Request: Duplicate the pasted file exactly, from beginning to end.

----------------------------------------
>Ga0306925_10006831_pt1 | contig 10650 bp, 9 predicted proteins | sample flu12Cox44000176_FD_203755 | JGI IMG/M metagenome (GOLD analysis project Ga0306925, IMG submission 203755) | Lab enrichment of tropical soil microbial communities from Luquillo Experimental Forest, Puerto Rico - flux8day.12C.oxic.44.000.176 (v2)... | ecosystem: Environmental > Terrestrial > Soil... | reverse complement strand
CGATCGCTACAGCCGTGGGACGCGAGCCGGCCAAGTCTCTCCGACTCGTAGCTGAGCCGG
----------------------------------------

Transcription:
>Ga0306925_10006831_pt1 | contig 10650 bp, 9 predicted proteins | sample flu12Cox44000176_FD_203755 | JGI IMG/M metagenome (GOLD analysis project Ga0306925, IMG submission 203755) | Lab enrichment of tropical soil microbial communities from Luquillo Experimental Forest, Puerto Rico - flux8day.12C.oxic.44.000.176 (v2)... | ecosystem: Environmental > Terrestrial > Soil... | reverse complement strand
CGATCGCTACAGCCGTGGGACGCGAGCCGGCCAAGTCTCTCCGACTCGTAGCTGAGCCGG